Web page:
Virtual or real: lifelike cinematic rendering of adrenal tumors
Review Article

Virtual or real: lifelike cinematic rendering of adrenal tumors

Lei Tang1,2#^, Yuquan Wang2#^, Xiushu Yang3^, Guangheng Luo3, Xianchun Zeng2^, Rongpin Wang2^, Bin Song1^

1Department of Radiology, West China Hospital, Sichuan University, Chengdu, China; 2Department of Radiology, Guizhou Provincial People’s Hospital, Key Laboratory of Intelligent Medical Imaging Analysis and Accurate Diagnosis of Guizhou Province, International Exemplary Cooperation Base of Precision Imaging for Diagnosis and Treatment, Guiyang, China; 3Department of Urological Surgery, Guizhou Provincial People’s Hospital, Guiyang, China

#These authors contributed equally to this work.

^ORCID: Lei Tang, 0000-0003-1582-1023; Yuquan Wang, 0000-0002-3546-2905; Xiushu Yang, 0000-0001-9423-0648; Xianchun Zeng, 0000-0003-0857-3834; Rongpin Wang, 0000-0001-7587-4181; Bin Song, 0000-0002-7269-2101.

Correspondence to: Bin Song. Department of Radiology, West China Hospital, Sichuan University, No. 37 Guoxue Alley, Wuhou District, Chengdu 610041, China. Email:

Abstract: The adrenal gland is small in size and hidden in location. Adrenal tumors are relatively difficult to diagnose due to the wide variety of tumors and partial overlap of image features. Cinematic rendering (CR) is a novel, three-dimensional post-processing technology that simulates how light propagates in the real world, providing high-resolution visualizations that truly present subtle anatomical details. We retrospectively collected a series of pathologically confirmed adrenal tumor cases, raw data was introduced into the post-processing workstation, and different tools and templates of CR software were used for reconstruction and rendering. Compared with traditional black and white two-dimensional images and three-dimensional volume rendering (VR) images, CR images were more colorful, layered, and closer to the truth. CR has potential in diagnosing and preoperative planning of adrenal tumors, allowing vivid and realistic visualization of tumor location, morphology, different components (solid, cystic, fat, calcification, etc.), the pattern of enhancement, and the relationship with surrounding tissues and organs.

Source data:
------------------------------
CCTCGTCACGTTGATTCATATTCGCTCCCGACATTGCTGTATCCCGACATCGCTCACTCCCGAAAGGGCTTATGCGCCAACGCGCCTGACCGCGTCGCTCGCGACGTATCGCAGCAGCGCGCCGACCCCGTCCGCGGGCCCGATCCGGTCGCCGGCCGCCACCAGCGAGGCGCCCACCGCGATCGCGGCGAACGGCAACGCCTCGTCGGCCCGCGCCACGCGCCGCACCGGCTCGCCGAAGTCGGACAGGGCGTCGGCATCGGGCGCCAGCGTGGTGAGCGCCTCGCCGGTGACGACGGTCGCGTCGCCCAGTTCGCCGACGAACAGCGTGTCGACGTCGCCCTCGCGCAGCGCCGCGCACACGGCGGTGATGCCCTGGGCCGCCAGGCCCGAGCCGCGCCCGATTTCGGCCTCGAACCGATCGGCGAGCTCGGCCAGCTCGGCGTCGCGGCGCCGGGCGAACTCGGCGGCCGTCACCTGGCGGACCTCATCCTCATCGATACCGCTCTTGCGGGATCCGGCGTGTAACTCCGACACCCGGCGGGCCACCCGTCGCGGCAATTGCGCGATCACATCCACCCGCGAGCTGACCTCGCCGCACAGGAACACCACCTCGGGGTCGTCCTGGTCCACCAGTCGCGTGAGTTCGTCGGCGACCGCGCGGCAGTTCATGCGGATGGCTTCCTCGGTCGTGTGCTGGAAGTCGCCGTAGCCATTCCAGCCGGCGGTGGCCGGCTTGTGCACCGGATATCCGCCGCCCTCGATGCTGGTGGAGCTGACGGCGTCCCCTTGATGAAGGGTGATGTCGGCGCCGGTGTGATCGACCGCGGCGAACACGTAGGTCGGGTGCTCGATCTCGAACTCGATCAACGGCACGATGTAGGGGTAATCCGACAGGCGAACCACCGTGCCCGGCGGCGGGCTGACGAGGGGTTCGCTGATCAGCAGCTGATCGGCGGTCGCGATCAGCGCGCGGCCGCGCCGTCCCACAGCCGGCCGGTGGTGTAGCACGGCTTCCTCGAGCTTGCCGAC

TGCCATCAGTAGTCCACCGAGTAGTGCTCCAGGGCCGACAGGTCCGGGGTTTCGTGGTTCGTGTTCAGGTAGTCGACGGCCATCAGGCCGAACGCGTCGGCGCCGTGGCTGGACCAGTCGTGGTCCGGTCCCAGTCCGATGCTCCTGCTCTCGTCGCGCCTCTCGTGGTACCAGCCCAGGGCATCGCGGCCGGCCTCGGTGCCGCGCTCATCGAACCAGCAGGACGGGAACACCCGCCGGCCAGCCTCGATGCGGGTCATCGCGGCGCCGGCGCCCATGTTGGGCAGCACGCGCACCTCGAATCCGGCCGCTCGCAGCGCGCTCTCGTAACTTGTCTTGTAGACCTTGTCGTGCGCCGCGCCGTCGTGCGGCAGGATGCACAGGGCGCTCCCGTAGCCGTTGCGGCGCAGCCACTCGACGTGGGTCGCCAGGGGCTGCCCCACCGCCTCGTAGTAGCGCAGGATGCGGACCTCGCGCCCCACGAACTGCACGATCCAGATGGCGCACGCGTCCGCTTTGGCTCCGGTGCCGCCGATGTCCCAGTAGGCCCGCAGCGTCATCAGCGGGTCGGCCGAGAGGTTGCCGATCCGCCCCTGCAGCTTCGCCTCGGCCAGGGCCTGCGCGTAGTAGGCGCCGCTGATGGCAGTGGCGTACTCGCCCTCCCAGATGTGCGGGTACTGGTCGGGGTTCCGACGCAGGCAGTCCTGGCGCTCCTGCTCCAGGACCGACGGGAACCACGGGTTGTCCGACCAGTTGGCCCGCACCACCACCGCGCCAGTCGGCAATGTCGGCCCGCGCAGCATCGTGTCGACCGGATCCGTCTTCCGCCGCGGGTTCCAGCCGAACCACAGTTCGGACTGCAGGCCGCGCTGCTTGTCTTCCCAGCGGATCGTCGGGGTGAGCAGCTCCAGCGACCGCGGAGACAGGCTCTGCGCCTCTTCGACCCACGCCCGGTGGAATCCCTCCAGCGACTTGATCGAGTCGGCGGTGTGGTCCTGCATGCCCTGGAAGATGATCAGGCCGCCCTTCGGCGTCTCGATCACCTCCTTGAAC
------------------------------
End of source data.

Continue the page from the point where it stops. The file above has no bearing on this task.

Keywords: Adrenal tumor; cinematic rendering; computed tomography (CT); 3D visualization

Submitted Nov 19, 2020. Accepted for publication Mar 26, 2021.

doi: 10.21037/qims-20-1282


Adrenal tumors are relatively common clinically, with a detection rate of about 4% in abdominal computed tomography (CT) examinations and 6% at autopsy (1,2). As the main imaging modality, CT can clearly show the location, shape, size, margin, density, enhancement characteristics, and the adjacent relationship with the tumor’s surrounding tissues and organs. Adrenal CT scanning protocol generally recommends an initial low-dose, non-enhanced CT scan with a thin slice (2–3 mm) and reconstructed in the axial and coronal planes (3). If the lesion does not have benign imaging features, including significant lipid component and attenuation value <10 Hounsfield units [HU], further dynamic enhancement scans (including early arterial, venous, and delayed phases) are performed (4,5).

Compared to traditional two-dimensional multiplane recombination (MPR) images, the three-dimensional volume rendering (VR) technique adopts more complex algorithms based on the principle of ray casting and local illumination and introduces colors to show different anatomical structures of a body part. It allows analysis of structures in different CT value units, highlighting the tissue type, density, location, and surrounding relationships, improving the 3D visualization of tumors, blood vessels, and anatomical details (6,7). Over the past decade, 3D VR technology has been widely used in diagnosing and preoperative planning of various clinical diseases, including cardiovascular diseases, and has shown excellent application value. In coronary CT, low-dose enhancement scans combined with VR reconstruction produced good image quality, which could easily and clearly show coronary artery variants and coronary artery disease (8,9).